judgecorp writes: Google has elected to open up some of its data center designs, which it has -- until now -- kept to itself. Google has joined the Open Compute Project, which was set up by Facebook to share low-cost, no-frills data center hardware specifications. Google will donate a specification for a rack that it designed for its own data centers. Google's first contribution will be "a new rack specification that includes 48V power distribution and a new form factor to allow OCP racks to fit into our data centers," the company said. "We kicked off the development of 48V rack power distribution in 2010, as we found it was at least 30 percent more energy-efficient and more cost-effective in supporting these higher-performance systems." The company said it hopes to help others "adopt this next generation power architecture, and realize the same power efficiency and cost benefits as Google." Google hasn't submitted a proposed specification to the OCP yet, but the company is working with Facebook to get that done.

Comment Re: Twitter pledge is too weak (Score 1) 49

An irrevocable patent pledge is intended to be precisely that; it's a legal document that is written to carry weight regardless of changes of ownership or management. Whether it will stand in court when tested remains to be seen, but that problem applies also to free content and open source licenses and other legal tools for sharing of information and ideas. KA can be expected to at least do one thing, which is to use the best available legal tools to create a broader framework of reuse consistent with its mission. It should reach out to experts, such as Creative Commons, to determine which tools to use, rather than relying on a weak implementation drafted by Twitter.

KA can also reject the idea of patents entirely. It has enough goodwill globally that any patent lawsuit against it, aside perhaps from highly protected areas such as video codecs, would likely to be suicidal for the entity bringing it, and a fundraising boon for KA.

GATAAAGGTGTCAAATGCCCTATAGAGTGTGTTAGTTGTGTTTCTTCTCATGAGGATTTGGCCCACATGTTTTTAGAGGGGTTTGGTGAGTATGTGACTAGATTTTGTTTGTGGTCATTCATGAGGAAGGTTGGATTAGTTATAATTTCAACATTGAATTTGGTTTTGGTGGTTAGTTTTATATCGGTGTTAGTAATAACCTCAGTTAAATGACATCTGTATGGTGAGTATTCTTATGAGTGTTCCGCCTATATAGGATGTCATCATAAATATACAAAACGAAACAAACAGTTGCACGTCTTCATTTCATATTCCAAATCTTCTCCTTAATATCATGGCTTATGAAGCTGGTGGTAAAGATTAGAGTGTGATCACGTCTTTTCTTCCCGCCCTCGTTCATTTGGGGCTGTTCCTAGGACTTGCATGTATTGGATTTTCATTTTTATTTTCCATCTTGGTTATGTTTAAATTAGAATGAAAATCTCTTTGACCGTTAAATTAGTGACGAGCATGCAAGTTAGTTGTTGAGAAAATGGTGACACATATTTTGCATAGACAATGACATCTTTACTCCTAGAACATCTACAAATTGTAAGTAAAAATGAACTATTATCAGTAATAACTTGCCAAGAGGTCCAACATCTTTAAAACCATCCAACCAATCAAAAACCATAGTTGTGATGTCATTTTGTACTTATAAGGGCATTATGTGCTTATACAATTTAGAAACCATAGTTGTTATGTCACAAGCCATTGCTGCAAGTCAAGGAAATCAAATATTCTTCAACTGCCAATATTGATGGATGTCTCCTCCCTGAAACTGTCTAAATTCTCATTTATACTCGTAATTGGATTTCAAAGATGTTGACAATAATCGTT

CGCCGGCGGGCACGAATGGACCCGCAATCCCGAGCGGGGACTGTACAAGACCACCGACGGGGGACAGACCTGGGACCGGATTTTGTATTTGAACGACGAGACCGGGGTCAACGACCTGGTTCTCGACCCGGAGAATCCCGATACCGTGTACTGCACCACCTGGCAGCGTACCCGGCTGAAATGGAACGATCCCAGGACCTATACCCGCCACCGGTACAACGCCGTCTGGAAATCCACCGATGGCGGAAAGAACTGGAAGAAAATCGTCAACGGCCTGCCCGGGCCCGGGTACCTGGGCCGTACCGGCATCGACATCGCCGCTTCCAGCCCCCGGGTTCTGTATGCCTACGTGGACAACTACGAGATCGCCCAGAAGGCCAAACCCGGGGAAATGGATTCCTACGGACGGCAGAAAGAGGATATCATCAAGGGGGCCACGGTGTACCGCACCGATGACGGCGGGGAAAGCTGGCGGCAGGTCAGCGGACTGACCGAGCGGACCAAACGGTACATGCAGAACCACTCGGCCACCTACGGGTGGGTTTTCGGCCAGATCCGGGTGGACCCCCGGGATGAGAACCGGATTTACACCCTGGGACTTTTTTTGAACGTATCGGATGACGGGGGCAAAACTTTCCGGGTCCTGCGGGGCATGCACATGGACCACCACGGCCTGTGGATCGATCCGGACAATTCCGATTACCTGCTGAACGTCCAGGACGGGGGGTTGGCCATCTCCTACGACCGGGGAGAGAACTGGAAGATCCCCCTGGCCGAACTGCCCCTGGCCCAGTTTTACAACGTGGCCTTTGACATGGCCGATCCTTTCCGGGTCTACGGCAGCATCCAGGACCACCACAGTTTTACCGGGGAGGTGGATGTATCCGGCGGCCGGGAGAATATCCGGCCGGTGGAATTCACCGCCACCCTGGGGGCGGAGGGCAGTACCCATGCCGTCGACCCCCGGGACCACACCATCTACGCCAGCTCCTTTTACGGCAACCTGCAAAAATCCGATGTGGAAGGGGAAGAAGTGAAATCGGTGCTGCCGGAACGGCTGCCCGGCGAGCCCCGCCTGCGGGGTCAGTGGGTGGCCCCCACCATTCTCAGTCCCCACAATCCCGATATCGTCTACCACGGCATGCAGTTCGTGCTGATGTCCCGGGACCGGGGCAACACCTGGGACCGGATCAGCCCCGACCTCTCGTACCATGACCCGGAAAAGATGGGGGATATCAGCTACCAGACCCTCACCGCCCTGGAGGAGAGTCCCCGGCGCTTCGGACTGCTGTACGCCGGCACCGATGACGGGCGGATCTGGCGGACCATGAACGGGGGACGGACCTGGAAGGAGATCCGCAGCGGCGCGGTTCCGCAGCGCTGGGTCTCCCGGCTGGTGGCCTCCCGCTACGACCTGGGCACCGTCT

Comment Re:Either-Or (Score 1) 49

Although Blackboard has filed patent lawsuits against competitors (and was briefly boycotted for it), it at least has issued an irrevocable patent pledge not to sue open source projects. I suspect ignorance, not foul play, on the part of Khan Academy is the cause.

Ironically, nonprofit Khan Academy's Twitter pledge is less permissive than that of the corporate behemoth, since it reserves the right to sue anyone, for any reason, provided company and "inventor" agree. Not sure OIN is a good fit for its needs given its close tie to usage of patents within "Linux systems". Something like CC's model patent license or a simple, broad pledge never to use patents offensively against anyone may be a better fit.

KA's policy error here is likely the result of swimming in the Silicon Valley ideological soup, where Twitter's pledge is considered remarkable. KA has never been an especially awesome organization when it comes to open source citizenry. For example, it uses the "non-commercial use" restriction for its materials, which is widely rejected within open source and free culture circles like Wikimedia, Linux, etc. Hopefully this will change over time as the organization becomes more aware of the policy discussions around these issues, since a lot of its work is otherwise excellent and world-changing.

Comment Twitter pledge is too weak (Score 4, Insightful) 49

As the summary states, Khan follows Twitter's patent pledge. This is a good first step as far as it goes, but it still explicitly allows for offensive litigation if the "inventor" agrees. That's not sufficient. At the very minimum, Khan should adopt a clear, irrevocable policy never to enforce patents against open source projects, like many Patent Commons participants. Ideally it should partner with Creative Commons to work out an even stronger patent license, consistent with its mission. CC has previously developed model patent licenses and I'm sure they'd be happy to help.

If the Khan Academy user who originally posted in Slashdot in response is reading this -- please bring these resources to the attention of management.